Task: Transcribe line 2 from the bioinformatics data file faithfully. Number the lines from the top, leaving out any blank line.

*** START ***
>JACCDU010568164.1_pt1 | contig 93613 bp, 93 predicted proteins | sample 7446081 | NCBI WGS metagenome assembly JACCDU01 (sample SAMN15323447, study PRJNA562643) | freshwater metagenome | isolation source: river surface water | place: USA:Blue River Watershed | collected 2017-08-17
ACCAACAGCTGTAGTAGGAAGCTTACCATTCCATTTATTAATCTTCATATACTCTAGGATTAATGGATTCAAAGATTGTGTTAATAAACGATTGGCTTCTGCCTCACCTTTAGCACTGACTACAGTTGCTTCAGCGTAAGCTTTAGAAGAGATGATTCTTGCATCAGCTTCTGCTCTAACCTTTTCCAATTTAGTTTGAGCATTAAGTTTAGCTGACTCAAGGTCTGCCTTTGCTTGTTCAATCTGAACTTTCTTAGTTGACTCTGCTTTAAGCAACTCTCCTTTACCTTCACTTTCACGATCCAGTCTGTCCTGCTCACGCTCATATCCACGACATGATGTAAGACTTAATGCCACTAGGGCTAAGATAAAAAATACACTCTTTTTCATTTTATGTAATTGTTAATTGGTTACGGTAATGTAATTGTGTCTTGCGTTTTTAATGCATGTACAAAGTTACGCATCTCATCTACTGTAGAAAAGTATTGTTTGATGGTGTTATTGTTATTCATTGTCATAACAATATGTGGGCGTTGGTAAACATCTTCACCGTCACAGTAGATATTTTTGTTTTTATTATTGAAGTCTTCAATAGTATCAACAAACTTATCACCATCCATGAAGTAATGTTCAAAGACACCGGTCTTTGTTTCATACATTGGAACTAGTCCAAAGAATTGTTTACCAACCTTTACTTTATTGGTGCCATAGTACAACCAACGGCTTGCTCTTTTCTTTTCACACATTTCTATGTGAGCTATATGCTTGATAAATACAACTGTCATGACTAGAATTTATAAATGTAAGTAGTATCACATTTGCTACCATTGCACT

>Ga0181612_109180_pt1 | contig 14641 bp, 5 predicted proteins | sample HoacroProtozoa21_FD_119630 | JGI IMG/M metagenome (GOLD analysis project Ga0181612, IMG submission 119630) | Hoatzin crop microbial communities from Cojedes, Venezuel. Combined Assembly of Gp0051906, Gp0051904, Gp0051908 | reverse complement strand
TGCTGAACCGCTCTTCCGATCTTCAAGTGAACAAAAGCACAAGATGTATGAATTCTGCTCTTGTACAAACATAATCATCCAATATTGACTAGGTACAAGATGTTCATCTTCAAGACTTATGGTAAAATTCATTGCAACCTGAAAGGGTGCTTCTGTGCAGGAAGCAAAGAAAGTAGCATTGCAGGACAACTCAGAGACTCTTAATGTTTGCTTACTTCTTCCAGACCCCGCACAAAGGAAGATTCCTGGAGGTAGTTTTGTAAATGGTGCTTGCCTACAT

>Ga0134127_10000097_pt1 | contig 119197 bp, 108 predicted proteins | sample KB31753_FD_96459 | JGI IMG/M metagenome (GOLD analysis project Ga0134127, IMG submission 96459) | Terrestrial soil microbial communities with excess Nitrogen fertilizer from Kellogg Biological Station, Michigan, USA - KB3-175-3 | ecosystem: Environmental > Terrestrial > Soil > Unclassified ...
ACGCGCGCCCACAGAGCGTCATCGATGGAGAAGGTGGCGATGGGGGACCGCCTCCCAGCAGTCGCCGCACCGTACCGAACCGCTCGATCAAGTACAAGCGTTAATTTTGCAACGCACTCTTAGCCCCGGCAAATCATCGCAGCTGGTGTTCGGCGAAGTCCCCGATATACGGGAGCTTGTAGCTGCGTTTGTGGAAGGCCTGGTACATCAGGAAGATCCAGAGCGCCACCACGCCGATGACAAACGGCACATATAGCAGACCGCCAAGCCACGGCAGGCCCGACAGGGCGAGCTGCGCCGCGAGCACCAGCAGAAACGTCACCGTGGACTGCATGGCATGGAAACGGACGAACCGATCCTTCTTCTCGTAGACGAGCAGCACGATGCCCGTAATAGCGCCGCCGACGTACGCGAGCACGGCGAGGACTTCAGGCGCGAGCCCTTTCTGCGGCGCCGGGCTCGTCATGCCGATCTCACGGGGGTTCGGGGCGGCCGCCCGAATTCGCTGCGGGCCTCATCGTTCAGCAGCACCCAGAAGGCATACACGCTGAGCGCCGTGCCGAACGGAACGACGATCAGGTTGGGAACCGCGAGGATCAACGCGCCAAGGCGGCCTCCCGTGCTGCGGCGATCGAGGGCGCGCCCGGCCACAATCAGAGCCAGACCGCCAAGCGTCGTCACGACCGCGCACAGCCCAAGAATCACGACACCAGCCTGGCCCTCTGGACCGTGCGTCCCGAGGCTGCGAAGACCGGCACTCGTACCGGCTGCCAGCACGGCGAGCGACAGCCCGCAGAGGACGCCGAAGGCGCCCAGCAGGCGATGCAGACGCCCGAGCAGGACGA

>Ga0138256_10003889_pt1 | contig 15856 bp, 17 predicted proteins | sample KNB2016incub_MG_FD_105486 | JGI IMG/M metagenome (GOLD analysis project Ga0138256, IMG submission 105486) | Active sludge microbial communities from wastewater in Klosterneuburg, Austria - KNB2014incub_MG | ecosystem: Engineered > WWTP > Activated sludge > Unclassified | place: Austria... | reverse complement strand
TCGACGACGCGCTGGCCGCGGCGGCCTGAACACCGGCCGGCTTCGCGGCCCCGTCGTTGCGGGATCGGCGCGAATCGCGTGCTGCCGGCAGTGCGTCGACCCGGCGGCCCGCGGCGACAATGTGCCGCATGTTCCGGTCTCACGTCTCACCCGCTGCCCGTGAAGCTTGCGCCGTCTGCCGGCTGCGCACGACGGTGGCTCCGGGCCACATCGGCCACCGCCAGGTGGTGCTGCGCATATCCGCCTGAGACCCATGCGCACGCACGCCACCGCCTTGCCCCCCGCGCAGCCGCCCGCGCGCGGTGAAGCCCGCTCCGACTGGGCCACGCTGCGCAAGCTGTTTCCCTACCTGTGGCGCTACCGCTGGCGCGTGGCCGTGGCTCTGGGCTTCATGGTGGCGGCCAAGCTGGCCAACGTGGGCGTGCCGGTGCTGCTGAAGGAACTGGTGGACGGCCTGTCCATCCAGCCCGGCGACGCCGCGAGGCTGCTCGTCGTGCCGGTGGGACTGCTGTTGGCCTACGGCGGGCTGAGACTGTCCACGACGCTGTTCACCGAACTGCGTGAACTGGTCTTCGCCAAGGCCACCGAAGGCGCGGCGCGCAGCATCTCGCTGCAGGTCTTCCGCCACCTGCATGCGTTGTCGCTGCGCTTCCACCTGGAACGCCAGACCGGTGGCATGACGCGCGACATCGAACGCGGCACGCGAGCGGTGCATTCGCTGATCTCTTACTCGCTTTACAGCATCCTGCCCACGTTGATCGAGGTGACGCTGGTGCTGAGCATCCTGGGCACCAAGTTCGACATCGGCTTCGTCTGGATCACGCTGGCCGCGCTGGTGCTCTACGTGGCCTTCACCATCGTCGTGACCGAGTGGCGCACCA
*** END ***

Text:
ACCAACAGCTGTAGTAGGAAGCTTACCATTCCATTTATTAATCTTCATATACTCTAGGATTAATGGATTCAAAGATTGTGTTAATAAACGATTGGCTTCTGCCTCACCTTTAGCACTGACTACAGTTGCTTCAGCGTAAGCTTTAGAAGAGATGATTCTTGCATCAGCTTCTGCTCTAACCTTTTCCAATTTAGTTTGAGCATTAAGTTTAGCTGACTCAAGGTCTGCCTTTGCTTGTTCAATCTGAACTTTCTTAGTTGACTCTGCTTTAAGCAACTCTCCTTTACCTTCACTTTCACGATCCAGTCTGTCCTGCTCACGCTCATATCCACGACATGATGTAAGACTTAATGCCACTAGGGCTAAGATAAAAAATACACTCTTTTTCATTTTATGTAATTGTTAATTGGTTACGGTAATGTAATTGTGTCTTGCGTTTTTAATGCATGTACAAAGTTACGCATCTCATCTACTGTAGAAAAGTATTGTTTGATGGTGTTATTGTTATTCATTGTCATAACAATATGTGGGCGTTGGTAAACATCTTCACCGTCACAGTAGATATTTTTGTTTTTATTATTGAAGTCTTCAATAGTATCAACAAACTTATCACCATCCATGAAGTAATGTTCAAAGACACCGGTCTTTGTTTCATACATTGGAACTAGTCCAAAGAATTGTTTACCAACCTTTACTTTATTGGTGCCATAGTACAACCAACGGCTTGCTCTTTTCTTTTCACACATTTCTATGTGAGCTATATGCTTGATAAATACAACTGTCATGACTAGAATTTATAAATGTAAGTAGTATCACATTTGCTACCATTGCACT